However, there's one related thing that is a big problem for Americans, and that is drinking and driving.

Americans drive a lot.

In other countries, where people drive much less, drinking doesn't have as much of an immediate and violent consequence like drunk driving does. So people can drink a lot and pretend they're handling it just fine because they're not facing immediate consequence. In America, almost all reckoning for drinking starts with DUI, which often leads to people to examine their relationship with drinking because it seems like other than DUI and religion, there's very little else that gets people to really think about drinking.

But to think Europeans can handle their alcohol and Americans are sloppy, when Europeans drink so much more on average, is ridiculous. Alcohol is alcohol. Just because you're able to stumble home and didn't get locked up for drunk driving doesn't mean you're doing any favors to your health.

I don't know where I heard this, but America doesn't have a drinking problem. It has a driving problem. Europe definitely has a drinking problem.

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u/scolfin 4d ago

I think other countries know there's a problem, with France for example having extremely limiting advertisement laws (a non-alcohol company's ad was blocked because the moderately-attractive woman the target consumer was identifying with was in the same frame as a cocktail), but they also like to act like America's problems are worse and ignore how much of it is due to the cultural differences they mock (such as underage drinking).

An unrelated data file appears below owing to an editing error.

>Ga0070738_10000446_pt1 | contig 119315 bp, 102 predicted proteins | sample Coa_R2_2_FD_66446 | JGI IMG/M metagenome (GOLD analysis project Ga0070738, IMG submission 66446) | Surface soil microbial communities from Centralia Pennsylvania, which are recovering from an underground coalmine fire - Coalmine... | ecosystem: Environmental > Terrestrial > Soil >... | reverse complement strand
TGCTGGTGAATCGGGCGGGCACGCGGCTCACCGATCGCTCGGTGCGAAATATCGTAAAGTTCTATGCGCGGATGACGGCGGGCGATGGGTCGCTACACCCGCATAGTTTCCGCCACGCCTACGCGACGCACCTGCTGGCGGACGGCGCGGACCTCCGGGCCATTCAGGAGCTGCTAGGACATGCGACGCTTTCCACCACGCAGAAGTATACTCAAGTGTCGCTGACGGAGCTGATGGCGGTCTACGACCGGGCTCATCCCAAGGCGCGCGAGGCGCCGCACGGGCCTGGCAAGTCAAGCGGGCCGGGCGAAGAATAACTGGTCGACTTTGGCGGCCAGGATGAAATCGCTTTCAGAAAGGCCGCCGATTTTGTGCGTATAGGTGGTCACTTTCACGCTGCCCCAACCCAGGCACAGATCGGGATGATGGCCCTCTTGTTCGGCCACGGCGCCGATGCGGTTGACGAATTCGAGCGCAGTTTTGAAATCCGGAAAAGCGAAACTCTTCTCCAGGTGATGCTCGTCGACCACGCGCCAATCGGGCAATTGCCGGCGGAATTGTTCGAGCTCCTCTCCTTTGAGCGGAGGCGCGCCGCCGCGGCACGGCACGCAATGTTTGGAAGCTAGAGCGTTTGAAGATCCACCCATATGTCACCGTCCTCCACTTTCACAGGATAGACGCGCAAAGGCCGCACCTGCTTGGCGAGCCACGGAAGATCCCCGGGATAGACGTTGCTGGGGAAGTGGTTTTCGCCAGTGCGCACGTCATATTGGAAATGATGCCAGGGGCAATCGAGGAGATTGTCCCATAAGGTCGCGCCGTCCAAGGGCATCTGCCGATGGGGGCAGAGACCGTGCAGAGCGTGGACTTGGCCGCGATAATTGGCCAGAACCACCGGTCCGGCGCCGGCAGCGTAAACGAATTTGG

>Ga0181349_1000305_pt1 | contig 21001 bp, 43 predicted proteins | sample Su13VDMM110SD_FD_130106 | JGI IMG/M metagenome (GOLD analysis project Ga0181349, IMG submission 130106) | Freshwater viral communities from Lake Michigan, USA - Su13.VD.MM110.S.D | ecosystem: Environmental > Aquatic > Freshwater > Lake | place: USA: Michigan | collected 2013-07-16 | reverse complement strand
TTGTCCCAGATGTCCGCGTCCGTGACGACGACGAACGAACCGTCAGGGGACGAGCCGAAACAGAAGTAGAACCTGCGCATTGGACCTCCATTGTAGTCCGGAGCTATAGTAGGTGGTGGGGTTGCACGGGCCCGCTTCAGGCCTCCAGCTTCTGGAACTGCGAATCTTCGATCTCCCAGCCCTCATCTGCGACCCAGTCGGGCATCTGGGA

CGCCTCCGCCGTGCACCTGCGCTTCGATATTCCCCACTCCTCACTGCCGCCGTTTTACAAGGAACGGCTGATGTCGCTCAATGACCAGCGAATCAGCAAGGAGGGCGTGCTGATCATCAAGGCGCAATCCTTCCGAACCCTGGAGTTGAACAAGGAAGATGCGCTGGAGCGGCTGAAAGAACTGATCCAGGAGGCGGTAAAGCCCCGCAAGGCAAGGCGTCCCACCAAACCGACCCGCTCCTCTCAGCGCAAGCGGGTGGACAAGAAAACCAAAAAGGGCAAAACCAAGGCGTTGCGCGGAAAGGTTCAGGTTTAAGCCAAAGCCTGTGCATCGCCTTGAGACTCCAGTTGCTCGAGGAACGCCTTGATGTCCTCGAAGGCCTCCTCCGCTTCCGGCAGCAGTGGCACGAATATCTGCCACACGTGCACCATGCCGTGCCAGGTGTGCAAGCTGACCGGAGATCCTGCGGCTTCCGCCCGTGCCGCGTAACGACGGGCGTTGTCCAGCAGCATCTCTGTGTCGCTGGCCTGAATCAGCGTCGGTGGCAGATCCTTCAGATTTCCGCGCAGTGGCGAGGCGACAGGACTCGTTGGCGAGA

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u/malevolentheadturn 4d ago edited 3d ago

I remember a mate (Ireland) of mine was over in the States with his then American GF. They met up with a group of her friends to go to a party. They stopped off in a off licence / Liquor store. My mate picked up a 6 pack of bottled beer, nothing much. They left the shop and headed to the party. As they walked down the street my mate ask the other people "are you not getting anything to drink" Their response was "but you bought drinks" thinking that 4 of them were going to rock up with a six-pack.

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u/upinthenortheast 4d ago

Why not? You even have two extra for the next event!

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u/jeogan 4d ago

Here in Ireland, we have more of a problem with binge drinking. Plenty of people, myself included, might only drink once or twice a week, but when we do we tend to go drink fairly heavy.

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u/mittenciel 4d ago

In all honesty, that's a problem with almost all so-called social drinkers.

That's why I personally stopped. I could go weeks without drinking, but whenever I started, I'd want to slam three vodka shots so I could feel a base level of drunk. Sometimes, it'd be like two martinis back to back.

I legit thought that only put me at like 0.10 BAC. Turns out, when you're at my weight, that could be 0.14 BAC, and that would take 7-8 hours to fully metabolize.

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u/mrhhug 4d ago